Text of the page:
MaryJane

The (psychological) origin of a flag

EUREX:GG2!   Euro Bund
468 5 36
The Theory of flags
The theory of flags
Flags are my favorite technical formations. They have a trend confirmation character, are easy to recognize and grateful when you trade them correct
Ideal-typical flag:
A bullish flag is a massive, strong volume move followed by several days of sideway trading sessions to lower price action on much weaker volume followed by a second, sharp rally to new highs on accelerating volume again.
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The first big Move: First of all, you have to check in which trend phase the market is trading. Flags used as continuation pattern should always and exclusively traded with the trend direction! There should be an evidence of a sharp advance, usually on heavy volume. A gap also can be seen as the “first big move”. This move usually represents the first leg (Flagpole) of a significant advance and the following flag is merely a pause.
Flagpole: The flagpole is the distance from the first move break to the high of the flag.
Flag: A flag is a sideway / light decline-move that slopes against the previous trend. If the previous move was up, then the flag would slope down (and vice versa for a downtrend). Ideal typically this decline/sideway move finds support and stops at the 38,2 fibo-retracement of the first big move.
Duration: Flags are applicable in all timeframes but the longer the timeframe, the better they are applicable. The reliability of patterns that are very shortterm are well debated since years. I made some good experiences in the short-term trading as well as in longterm trading.
Break: For a bullish flag, trading above its flag-upper-edge (resistance) signals that the previous move has resumed.
Volume: Volume should be heavy during the advance that forms the flagpole. Heavy volume provides legitimacy for the sudden and sharp move that creates the flagpole. An expansion of volume on the resistance break lends credence to the validity of the formation and the likelihood of continuation.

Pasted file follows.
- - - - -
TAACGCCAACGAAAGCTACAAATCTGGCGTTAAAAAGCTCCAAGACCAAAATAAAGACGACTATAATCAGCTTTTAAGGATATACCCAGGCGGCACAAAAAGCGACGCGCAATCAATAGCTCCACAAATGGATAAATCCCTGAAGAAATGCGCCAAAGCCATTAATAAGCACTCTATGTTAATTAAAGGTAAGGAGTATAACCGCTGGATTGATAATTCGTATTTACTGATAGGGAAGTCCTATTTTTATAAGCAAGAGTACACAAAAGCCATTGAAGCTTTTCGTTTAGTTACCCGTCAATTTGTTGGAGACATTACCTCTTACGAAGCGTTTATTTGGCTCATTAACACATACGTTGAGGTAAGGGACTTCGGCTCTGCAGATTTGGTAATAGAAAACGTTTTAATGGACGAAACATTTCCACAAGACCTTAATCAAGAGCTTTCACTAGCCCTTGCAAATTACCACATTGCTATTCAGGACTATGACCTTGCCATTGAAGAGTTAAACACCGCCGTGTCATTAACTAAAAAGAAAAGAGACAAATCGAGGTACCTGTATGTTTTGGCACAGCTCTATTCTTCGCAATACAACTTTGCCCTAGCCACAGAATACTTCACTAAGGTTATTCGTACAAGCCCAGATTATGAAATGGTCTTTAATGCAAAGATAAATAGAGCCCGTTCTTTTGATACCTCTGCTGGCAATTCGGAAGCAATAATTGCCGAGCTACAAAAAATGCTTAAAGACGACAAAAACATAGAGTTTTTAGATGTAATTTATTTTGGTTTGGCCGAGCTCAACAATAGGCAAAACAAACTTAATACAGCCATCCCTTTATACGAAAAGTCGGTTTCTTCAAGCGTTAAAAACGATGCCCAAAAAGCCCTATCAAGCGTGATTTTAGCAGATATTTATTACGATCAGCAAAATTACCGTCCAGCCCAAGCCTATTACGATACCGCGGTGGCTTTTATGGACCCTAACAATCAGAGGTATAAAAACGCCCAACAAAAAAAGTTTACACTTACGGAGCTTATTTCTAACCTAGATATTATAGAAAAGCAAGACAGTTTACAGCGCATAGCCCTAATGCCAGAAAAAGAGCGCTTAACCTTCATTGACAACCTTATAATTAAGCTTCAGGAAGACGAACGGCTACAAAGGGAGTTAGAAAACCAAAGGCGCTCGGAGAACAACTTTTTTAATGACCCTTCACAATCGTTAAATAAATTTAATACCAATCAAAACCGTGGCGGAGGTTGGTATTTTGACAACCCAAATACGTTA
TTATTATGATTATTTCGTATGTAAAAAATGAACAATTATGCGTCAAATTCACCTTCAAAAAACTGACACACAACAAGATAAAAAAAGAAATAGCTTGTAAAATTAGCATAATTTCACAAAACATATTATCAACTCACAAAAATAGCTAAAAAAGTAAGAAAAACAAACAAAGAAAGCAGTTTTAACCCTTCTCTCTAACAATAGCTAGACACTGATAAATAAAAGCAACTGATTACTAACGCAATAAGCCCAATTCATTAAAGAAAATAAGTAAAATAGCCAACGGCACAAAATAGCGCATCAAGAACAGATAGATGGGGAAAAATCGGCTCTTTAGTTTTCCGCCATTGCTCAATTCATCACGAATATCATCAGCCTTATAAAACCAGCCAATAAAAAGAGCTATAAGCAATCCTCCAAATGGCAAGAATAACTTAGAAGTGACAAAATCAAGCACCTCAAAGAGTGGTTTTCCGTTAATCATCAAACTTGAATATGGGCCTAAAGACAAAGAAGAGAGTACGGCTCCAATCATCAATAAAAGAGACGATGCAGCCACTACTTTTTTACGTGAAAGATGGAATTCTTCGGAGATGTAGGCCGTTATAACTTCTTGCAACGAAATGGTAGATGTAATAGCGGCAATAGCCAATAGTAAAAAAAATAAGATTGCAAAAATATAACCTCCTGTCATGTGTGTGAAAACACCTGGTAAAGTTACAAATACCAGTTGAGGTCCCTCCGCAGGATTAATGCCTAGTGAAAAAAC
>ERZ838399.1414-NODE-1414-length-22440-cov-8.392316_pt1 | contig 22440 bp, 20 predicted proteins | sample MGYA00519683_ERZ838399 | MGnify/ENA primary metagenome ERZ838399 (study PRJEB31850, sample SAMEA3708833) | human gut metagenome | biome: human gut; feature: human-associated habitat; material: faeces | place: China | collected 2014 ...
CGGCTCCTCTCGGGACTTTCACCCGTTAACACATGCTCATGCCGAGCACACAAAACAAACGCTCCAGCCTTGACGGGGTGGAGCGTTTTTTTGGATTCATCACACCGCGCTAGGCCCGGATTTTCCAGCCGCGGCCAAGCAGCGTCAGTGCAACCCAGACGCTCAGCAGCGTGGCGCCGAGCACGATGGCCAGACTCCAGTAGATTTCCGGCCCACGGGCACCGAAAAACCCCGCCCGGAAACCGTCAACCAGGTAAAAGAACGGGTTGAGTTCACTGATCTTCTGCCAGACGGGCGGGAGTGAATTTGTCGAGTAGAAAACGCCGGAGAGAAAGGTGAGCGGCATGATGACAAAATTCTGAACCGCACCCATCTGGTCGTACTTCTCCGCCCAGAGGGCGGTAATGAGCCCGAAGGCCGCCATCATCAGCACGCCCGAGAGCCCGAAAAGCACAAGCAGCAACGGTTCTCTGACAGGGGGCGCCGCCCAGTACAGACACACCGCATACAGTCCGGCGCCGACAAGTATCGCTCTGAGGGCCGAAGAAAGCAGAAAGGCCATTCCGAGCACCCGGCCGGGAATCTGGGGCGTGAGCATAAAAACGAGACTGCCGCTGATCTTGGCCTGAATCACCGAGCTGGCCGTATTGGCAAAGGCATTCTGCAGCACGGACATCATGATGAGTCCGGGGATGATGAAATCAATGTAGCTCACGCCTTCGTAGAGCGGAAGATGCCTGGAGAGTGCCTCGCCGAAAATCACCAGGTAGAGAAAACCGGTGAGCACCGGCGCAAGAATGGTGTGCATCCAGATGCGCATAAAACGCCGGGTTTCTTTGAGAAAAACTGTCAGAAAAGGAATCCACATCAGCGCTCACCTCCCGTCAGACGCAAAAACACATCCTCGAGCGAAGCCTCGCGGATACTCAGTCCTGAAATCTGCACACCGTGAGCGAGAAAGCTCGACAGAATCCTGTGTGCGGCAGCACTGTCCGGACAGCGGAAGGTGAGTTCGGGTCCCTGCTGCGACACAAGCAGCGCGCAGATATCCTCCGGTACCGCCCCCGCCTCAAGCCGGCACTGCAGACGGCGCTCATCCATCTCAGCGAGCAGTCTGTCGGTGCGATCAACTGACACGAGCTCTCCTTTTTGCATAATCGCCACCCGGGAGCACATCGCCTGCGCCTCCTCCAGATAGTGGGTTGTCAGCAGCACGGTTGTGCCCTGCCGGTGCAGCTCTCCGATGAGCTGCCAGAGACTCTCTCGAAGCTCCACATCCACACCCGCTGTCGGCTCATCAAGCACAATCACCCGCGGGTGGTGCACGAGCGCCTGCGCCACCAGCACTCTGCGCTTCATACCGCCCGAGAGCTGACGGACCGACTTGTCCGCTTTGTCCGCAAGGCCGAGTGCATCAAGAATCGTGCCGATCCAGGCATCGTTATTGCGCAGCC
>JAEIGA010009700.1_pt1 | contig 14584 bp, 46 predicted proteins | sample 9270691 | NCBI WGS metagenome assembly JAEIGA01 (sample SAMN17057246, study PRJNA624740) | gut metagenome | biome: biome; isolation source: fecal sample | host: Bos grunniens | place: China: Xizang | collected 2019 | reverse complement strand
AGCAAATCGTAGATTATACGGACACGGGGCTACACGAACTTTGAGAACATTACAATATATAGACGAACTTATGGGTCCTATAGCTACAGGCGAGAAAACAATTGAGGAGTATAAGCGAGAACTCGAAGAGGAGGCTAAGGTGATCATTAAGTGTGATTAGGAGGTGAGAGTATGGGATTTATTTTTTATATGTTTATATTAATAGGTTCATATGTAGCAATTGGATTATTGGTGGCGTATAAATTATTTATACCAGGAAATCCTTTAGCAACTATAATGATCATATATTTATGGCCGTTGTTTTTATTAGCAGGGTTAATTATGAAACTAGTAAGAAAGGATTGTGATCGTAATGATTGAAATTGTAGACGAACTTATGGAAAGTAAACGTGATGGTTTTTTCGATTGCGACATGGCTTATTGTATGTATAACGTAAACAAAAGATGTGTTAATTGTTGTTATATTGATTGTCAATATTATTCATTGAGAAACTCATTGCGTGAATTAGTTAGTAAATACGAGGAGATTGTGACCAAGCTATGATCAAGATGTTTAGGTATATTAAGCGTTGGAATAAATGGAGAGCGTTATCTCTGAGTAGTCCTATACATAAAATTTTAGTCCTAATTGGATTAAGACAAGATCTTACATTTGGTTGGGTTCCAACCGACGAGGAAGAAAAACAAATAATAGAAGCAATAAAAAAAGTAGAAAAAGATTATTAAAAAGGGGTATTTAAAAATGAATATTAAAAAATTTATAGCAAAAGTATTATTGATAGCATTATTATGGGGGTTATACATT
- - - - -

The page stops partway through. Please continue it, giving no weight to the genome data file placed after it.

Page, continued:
Targets: The target of a flag is the length of the flagpole. The technical target is derived by adding the height of the flag pole to the eventual breakout level at point.
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Reply
In my former educational series (Basics of 1-2-3 Trading - https://www.tradingview.com/chart/EURUSD/Xjknpt4S-Introduction-into-1-2-3-Trading-Pattern/) I have illustrated the important entrypoint “2”, which is a pivot point in the market when you are trading the trend.
Reminder: Entry with 1-2-3-pattern:
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A flag is very similar to this scheme and are a kind of adaption of this 1-2-3-theory.
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So much to the theory. But what really happens with such a formation above all @ the flag edges?
One must make clear for it to himself how market participants operate and think
I try to illustrate this Market Psychology with the help of an example:
1. After the strong move and the first consolidation, the traded underlying rises once more to the former High, which now can perhaps be seen as a potential resistance.
2. At this level ( yellow “1”), the shorties lie in wait to fix that level because when the price dropped once at this level it could happen over again. Technically, they likely install their stop loss orders a tick above this level. They exspect falling prices, their probably take profit is the former Low